Sibonai Lodge

There is now a new village guest house in Sibonai, and the lodging was quite nice.

Compiling Lists

On our last day in Sewa Bay, we stayed again at Saidowai, and Mombi and I spent the day compiling our bird lists, going back through our 70 recordings, identifying birds, and updating our lists.

Fleet in the Rain

It also rained, so we took in some of the village sights and sounds, and we spent the afternoon making coconut cakes with our friends and hosts.

Scraping Coconut

Here, one of the young boys is scraping the meat out of the coconuts for the dough.

Preparing Fire

And then they prepared the fire, composed mostly of coconut husks and empty shell – and all of these items burn very well.

Heating the Oven

The oven that we used was really just a large saucepan with fire both below it and on a large steel plate above. The scones cooked in just a few minutes and tasted excellent.

Naked Baby

When we returned, we again rode the public dingy, packed with about 15-17 people and lots of cargo, and our gunwales were only a couple inches above the waterline. We had to move slow, and we caught a lot of salt spray on the long ride from Normanby to East Cape, but we had no serious troubles or bad weather.

PMV Overheating

It took a little longer to get back to town, as the truck overheated in the sun on the road, but it was nice to get out, stretch our legs,

Asleep in PMV

And even take a little nap while the vehicle cooled off…

We spent a couple days on the south peninsula below Milne Bay, but it rained constantly and so we were not able to do much serious work or recording there. And now we are headed back to Port Moresby to take care of some official business, work on export permits (and permits for future work), and hopefully we will have time enough for a scouting trip to Manus Island…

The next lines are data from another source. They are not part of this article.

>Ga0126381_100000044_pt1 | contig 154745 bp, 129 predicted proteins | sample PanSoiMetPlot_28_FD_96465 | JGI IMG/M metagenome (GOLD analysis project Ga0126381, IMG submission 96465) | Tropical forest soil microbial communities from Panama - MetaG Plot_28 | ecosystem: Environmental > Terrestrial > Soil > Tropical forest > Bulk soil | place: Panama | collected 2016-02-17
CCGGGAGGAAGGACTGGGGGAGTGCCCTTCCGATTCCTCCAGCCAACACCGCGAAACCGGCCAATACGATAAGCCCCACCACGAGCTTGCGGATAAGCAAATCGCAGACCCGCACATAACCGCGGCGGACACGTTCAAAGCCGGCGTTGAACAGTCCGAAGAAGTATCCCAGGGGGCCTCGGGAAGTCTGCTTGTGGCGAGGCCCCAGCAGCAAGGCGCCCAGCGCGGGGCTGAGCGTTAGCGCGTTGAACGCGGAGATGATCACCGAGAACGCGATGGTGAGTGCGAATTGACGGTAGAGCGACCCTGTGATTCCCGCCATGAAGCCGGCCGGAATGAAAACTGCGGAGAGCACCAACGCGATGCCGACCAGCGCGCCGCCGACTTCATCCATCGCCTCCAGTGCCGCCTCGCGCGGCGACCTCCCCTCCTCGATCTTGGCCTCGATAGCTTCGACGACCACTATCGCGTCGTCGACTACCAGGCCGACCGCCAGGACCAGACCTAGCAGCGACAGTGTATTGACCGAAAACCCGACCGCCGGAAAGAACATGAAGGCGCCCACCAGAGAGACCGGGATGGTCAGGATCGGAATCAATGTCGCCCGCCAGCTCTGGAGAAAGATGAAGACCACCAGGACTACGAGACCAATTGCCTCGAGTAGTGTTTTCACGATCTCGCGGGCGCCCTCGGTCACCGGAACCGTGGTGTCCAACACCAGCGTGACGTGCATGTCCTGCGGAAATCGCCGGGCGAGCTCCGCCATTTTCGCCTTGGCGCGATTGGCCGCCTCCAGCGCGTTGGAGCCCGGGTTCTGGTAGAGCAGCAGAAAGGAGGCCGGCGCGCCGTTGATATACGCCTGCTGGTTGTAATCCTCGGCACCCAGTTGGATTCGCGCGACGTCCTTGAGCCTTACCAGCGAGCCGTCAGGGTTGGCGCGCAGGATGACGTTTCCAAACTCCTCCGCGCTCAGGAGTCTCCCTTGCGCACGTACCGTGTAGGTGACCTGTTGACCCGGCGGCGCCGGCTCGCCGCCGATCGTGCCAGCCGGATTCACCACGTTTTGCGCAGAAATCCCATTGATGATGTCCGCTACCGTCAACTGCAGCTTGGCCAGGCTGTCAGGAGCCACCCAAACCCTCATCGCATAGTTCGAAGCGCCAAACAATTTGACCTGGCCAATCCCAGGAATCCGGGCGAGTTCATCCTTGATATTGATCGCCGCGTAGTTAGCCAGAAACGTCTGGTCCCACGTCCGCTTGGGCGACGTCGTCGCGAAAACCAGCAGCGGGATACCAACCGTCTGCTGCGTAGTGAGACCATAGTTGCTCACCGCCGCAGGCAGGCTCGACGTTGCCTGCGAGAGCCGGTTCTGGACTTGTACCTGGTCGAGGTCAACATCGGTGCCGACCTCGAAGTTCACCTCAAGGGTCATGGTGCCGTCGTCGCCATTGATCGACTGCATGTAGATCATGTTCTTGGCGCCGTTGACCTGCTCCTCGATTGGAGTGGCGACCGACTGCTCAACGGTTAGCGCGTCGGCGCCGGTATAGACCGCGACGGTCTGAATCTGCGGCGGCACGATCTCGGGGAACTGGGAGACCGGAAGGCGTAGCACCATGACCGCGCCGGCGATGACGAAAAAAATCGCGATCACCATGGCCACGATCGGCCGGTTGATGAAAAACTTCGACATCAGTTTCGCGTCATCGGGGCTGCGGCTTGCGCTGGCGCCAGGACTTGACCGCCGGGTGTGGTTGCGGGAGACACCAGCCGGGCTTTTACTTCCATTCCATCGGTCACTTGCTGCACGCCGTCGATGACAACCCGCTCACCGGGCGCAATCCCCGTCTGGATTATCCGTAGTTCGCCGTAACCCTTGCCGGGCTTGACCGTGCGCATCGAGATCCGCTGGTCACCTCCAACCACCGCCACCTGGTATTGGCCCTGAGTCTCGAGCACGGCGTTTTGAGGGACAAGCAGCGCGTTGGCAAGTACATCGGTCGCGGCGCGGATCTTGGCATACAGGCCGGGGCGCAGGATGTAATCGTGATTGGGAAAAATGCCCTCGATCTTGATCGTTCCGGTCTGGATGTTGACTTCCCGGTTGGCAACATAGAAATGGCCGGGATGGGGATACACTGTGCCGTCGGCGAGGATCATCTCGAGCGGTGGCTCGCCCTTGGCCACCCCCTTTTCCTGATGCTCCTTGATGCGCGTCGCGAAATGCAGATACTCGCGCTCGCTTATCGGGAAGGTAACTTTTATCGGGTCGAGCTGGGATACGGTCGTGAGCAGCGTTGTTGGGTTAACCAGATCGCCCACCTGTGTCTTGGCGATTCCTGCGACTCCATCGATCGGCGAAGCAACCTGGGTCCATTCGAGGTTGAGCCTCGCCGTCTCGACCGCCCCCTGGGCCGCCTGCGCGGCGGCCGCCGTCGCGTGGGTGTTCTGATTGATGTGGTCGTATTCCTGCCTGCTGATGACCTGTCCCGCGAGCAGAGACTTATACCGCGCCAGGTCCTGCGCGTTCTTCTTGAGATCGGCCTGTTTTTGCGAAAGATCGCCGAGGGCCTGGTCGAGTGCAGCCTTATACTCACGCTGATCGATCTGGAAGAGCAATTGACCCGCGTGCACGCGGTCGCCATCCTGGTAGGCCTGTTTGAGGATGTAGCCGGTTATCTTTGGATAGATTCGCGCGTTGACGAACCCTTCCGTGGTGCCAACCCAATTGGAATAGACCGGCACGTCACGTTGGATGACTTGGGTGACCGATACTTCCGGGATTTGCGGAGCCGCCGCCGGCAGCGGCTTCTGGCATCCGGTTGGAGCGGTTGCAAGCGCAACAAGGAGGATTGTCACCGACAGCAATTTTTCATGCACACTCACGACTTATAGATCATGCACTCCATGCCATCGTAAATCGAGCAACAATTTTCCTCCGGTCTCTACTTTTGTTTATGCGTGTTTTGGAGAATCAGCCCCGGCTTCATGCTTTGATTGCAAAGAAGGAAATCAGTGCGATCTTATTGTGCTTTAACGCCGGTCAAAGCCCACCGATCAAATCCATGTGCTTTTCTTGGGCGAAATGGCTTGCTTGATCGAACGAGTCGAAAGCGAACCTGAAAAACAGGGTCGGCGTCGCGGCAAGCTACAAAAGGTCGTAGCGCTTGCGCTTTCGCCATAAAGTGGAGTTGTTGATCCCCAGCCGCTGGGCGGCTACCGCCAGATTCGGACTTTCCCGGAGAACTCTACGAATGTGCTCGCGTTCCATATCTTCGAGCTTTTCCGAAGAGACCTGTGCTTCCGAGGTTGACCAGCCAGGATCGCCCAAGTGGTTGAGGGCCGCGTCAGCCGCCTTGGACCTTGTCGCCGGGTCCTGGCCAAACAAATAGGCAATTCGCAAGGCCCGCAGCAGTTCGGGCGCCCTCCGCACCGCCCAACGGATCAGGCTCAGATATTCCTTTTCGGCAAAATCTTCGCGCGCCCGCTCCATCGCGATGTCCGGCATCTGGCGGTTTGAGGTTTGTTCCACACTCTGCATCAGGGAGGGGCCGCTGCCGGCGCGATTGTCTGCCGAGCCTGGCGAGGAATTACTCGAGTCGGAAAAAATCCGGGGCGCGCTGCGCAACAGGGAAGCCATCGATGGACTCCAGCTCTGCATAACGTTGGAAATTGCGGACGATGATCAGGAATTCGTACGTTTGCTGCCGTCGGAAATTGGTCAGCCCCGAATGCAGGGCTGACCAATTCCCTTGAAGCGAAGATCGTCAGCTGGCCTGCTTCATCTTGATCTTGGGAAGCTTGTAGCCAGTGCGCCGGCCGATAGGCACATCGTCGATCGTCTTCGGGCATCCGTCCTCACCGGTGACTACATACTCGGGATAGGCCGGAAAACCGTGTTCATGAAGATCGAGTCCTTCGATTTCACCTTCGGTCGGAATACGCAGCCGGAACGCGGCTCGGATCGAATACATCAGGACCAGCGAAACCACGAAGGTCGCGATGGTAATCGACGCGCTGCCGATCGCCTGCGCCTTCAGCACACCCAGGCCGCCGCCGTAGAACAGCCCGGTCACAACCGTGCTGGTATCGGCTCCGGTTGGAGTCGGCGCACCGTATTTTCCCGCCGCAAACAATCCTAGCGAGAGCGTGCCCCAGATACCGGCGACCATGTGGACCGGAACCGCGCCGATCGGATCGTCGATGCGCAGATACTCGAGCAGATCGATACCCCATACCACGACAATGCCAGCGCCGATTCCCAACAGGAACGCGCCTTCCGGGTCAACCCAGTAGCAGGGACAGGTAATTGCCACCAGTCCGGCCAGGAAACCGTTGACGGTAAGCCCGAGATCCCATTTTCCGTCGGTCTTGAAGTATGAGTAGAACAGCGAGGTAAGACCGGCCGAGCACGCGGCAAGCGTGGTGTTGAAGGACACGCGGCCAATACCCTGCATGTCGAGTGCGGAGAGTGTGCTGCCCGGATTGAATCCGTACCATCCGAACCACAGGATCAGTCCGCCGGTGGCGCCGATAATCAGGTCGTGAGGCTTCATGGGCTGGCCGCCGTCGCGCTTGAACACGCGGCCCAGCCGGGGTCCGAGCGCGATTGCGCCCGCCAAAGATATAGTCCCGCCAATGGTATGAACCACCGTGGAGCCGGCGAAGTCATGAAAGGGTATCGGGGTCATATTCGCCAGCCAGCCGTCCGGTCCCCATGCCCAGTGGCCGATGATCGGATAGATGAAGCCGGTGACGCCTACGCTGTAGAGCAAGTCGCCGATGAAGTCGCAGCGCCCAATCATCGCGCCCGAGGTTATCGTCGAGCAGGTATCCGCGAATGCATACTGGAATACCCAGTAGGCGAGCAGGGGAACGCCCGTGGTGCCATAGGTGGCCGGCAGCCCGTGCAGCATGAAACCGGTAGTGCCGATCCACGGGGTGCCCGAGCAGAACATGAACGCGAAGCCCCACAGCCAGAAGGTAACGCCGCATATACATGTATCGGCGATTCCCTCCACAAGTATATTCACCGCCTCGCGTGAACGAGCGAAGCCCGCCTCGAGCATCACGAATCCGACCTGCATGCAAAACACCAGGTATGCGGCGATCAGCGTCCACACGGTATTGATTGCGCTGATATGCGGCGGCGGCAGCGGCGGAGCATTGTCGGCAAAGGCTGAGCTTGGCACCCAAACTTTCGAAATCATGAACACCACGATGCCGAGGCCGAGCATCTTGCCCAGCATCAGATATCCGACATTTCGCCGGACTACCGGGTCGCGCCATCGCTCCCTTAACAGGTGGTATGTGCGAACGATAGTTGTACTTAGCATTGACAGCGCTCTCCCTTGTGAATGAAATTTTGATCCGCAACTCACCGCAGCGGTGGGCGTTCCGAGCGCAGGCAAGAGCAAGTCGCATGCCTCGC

Filed under: Winter 2009 Expedition — @ 8:47 am

Another Installment…

Our last couple days in the camp were productive, and we went to one final cave to look for swifts, bats, and cave fish. We found Glossy Swiftlets (Collocalia esculenta), two species of horseshoe bat (Hipposideros cervus and Rhinolophus euryotis), and a couple fish. This was also the only place where we found leeches, and they were plentiful along the passageway roofs where they hung down trying to latch onto bats. They looked very well fed.

Longicorn Beetle

Also around camp we had some interesting insects, including this longicorn beetle,

Christmas Beetle

and this beautiful Christmas beetle.

On our second to last day, rain started falling by 6:00pm, and it rained hard all night. I woke to the sound of men yelling at 4:00am, and several of us got up to see what was going on. The river flooded, a drum of petrol had already washed downstream, and they were working to keep control of our zodiacs and other supplies that had formerly been on the beach. Water was literally lapping at the generator stand. So we tied off the boats, tied up the remaining barrels, and prepared a runway to haul the generator uphill. In the end, the water reached its peak around 5:00am, and we relaxed with a cup of coffee and watched the water drop.

Heli Landing

Ferrying

But the flood did wash away our helipad and the beach remained underwater when it was time for our chopper to take us out. Luckily, the beach downstream was exposed enough to land on, so we ferried across and caught the chopper there, and headed to Moro on schedule.


Filed under: Winter 2009 Expedition — @ 8:47 am